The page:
What a great effort by Holger Rune!
Particularly since he suffered a heartbreaking match tie break loss at the Australian Open in similar circumstances...
After all, losing final set tie breaks can quickly become a habit that's hard to break. With each consecutive loss the chance that it will happen again next time increases.
But why is this so?
It all comes down to the way our emotional memory system works...
For example, if you'd been bitten by a dog and later came across a similar looking dog you might automatically see the dog as dangerous, experience anxiety, and have the urge to run away. So being bitten by a dog later influences your response to a similar looking dog without feeling like a memory of the day you were bitten.
Our brains adapt to all types of ‘emotional memories’ by continually preparing us for the future based on what has happened in the past, invisibly guiding our thoughts, feelings, and behaviours.
When it comes to lost...
If you've been following my communications for a while you'll be aware that I believe trying to control unintentional difficult thoughts (e.g., outcome thoughts, negative thinking) and emotions (anxiety, frustration) during matches is detrimental to long term mental toughness.
What we do want to do however is communicate (if you're a coach or parent), and reflect in ways that lead to more helpful mental experiences over time.
Here are 5 ways we can do this:
The most powerful way to improve internal experiences in a given performance situation when encountered in the future is to commit to desired actions now.
For example, when a player performs well while experiencing difficult internal states, this positive performance outcome will likely lead to more adaptive interpretations of that situation when experienced again.
The player will also implicitly learn from this experience that desirable internal states are not required for effective...
Recently during a Workshop with Vida Tennis, coach Kane Dewhurst asked me a question that led to me discussing what I believe is the most common and detrimental coach/parent communication in all of tennis...
Watch the video to see my answer :-)
Have a great day,
For most parents, watching children compete in tennis is an extremely emotional experience.
But while all parents can experience significant challenges, some face increased vulnerabilities.
The Biggest Obstacle...
Susceptibility to tennis parenting challenges above and beyond the normal emotional challenges is most linked to a parent’s own learning history in performance domains.
Just like parents powerfully influence their own children’s development through tennis, every parent has a lifetime of experiences that have invisibly contributed to their own development.
These past experiences shape how parents perceive their child’s tennis.
If a parent’s own parents communicated disapproval or conditional love to him in performance domains when he was a child, the sense of disapproval that he felt then will likely later be evoked when he watches his own child perform poorly in tennis.
Through this process (sometimes called...
A great passion of mine throughout my career as a sport psychologist has been supporting parents on the tennis parenting journey.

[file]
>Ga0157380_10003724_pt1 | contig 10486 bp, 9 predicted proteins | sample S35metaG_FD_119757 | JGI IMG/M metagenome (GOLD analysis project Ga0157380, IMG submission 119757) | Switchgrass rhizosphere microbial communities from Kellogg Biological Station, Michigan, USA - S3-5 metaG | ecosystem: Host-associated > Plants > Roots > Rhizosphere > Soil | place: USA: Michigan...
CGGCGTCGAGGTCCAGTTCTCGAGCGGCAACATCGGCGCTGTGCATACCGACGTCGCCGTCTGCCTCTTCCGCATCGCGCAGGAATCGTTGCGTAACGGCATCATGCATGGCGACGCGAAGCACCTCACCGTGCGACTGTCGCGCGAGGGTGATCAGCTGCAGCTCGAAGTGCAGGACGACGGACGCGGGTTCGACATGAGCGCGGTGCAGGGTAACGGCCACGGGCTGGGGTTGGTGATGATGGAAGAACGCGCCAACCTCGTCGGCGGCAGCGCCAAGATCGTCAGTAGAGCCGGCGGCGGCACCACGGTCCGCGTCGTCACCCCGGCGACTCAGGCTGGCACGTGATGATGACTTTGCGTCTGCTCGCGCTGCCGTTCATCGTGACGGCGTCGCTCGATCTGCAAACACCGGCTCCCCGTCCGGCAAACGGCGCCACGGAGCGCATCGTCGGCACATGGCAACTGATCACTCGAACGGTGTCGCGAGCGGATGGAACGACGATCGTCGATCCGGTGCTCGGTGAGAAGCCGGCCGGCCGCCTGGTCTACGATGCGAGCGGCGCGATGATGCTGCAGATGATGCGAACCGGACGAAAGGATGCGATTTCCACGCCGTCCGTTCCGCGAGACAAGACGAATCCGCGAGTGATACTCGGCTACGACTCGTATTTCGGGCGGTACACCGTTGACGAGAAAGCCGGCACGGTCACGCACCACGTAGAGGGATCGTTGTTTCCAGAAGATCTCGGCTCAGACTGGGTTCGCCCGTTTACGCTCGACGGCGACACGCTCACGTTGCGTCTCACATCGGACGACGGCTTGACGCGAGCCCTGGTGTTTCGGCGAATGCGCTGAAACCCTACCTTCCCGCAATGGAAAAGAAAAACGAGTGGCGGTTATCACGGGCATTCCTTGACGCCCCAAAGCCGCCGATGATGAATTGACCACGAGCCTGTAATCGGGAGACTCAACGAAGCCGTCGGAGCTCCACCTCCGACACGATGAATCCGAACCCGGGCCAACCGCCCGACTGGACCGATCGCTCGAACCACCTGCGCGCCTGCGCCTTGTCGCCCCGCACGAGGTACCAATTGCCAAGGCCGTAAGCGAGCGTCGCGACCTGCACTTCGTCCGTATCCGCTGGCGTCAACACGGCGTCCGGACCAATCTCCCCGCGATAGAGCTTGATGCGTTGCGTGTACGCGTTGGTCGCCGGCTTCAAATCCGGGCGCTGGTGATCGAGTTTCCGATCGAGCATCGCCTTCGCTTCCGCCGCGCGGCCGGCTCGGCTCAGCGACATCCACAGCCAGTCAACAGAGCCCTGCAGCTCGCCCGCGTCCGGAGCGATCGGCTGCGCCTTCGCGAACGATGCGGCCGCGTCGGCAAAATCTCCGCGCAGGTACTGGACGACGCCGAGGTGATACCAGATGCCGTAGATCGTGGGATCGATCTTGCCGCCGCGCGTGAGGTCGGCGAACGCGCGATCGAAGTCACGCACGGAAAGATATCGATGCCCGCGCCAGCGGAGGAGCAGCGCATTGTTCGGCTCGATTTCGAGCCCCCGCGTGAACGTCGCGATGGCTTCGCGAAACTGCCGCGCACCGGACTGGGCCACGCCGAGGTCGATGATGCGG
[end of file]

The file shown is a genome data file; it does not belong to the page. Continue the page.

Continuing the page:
I quickly formed the opinion early in my career that tennis parents in the organisations that I worked were having more influence on player mental toughness outcomes than coaches.
I also learned that National Organisations, the bodies that should be prioritised supporting parents throughout the tennis parenting journey, do a terrible job in this area.
This contributes to i.) consistent parent and coach overwhelm and helplessness, and ii.) poor competitive habits and common issues with well-being for players.
And while coaches generally do their best to support tennis parents in this challenging role, we typically miss some vital elements in successfully assisting parents...
Why do efforts to support parents often fail?
The reason that efforts to support tennis parents often aren't adequate is that those looking to help simply give parents...
Invest 5min of your day right now in watching this video if you want to become a better coach, tennis parent, or player....
If you're a coach who isn't satisfied with the way your player/players apply their physical, technical, and tactical skills in matches, this video series is for you.
In it, I'll summarise 7 of the most common mistakes I see coaches make when trying to help players develop mental toughness.
P.S., In a few days we'll be opening up registration to my Coaching Mental Toughness Professional Development Class which will start next week. I'll let you know the details of the class later in the week :-)
If you have been following my suggestions you would have heard me talk a lot about what I call ‘Committed Actions’. These are the processes that players should commit to during points that increase the chance of improvement and success.
But what are the actions that players should commit to? At Mentally Tough Tennis we categorize them into 4 categories...and that’s what this week’s ‘Mental Toughness Made Simple’ video is about.
One of the biggest challenges in tennis is effectively committing to processes that increase the chance of success throughout matches rather than getting caught up in the outcome...
In this week's video I'm going to walk you through how I promote player's ability to do this more effectively :-) And if you'd like to access the Competitor's Score Worksheet that I use in this video you can do so here...
Have a great week :-)
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